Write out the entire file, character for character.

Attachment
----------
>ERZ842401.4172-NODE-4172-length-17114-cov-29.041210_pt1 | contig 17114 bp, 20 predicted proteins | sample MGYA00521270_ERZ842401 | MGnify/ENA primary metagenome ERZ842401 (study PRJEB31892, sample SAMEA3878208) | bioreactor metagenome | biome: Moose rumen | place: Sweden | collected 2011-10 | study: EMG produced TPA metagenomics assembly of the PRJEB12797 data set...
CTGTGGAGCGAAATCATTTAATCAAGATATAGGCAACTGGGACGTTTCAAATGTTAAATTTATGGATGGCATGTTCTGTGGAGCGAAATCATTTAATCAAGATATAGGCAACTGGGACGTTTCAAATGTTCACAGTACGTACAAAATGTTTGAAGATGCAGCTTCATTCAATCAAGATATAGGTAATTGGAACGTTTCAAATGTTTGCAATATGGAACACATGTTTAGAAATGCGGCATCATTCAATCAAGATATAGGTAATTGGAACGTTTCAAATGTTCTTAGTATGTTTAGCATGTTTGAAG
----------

>ERZ842401.4172-NODE-4172-length-17114-cov-29.041210_pt1 | contig 17114 bp, 20 predicted proteins | sample MGYA00521270_ERZ842401 | MGnify/ENA primary metagenome ERZ842401 (study PRJEB31892, sample SAMEA3878208) | bioreactor metagenome | biome: Moose rumen | place: Sweden | collected 2011-10 | study: EMG produced TPA metagenomics assembly of the PRJEB12797 data set...
CTGTGGAGCGAAATCATTTAATCAAGATATAGGCAACTGGGACGTTTCAAATGTTAAATTTATGGATGGCATGTTCTGTGGAGCGAAATCATTTAATCAAGATATAGGCAACTGGGACGTTTCAAATGTTCACAGTACGTACAAAATGTTTGAAGATGCAGCTTCATTCAATCAAGATATAGGTAATTGGAACGTTTCAAATGTTTGCAATATGGAACACATGTTTAGAAATGCGGCATCATTCAATCAAGATATAGGTAATTGGAACGTTTCAAATGTTCTTAGTATGTTTAGCATGTTTGAAG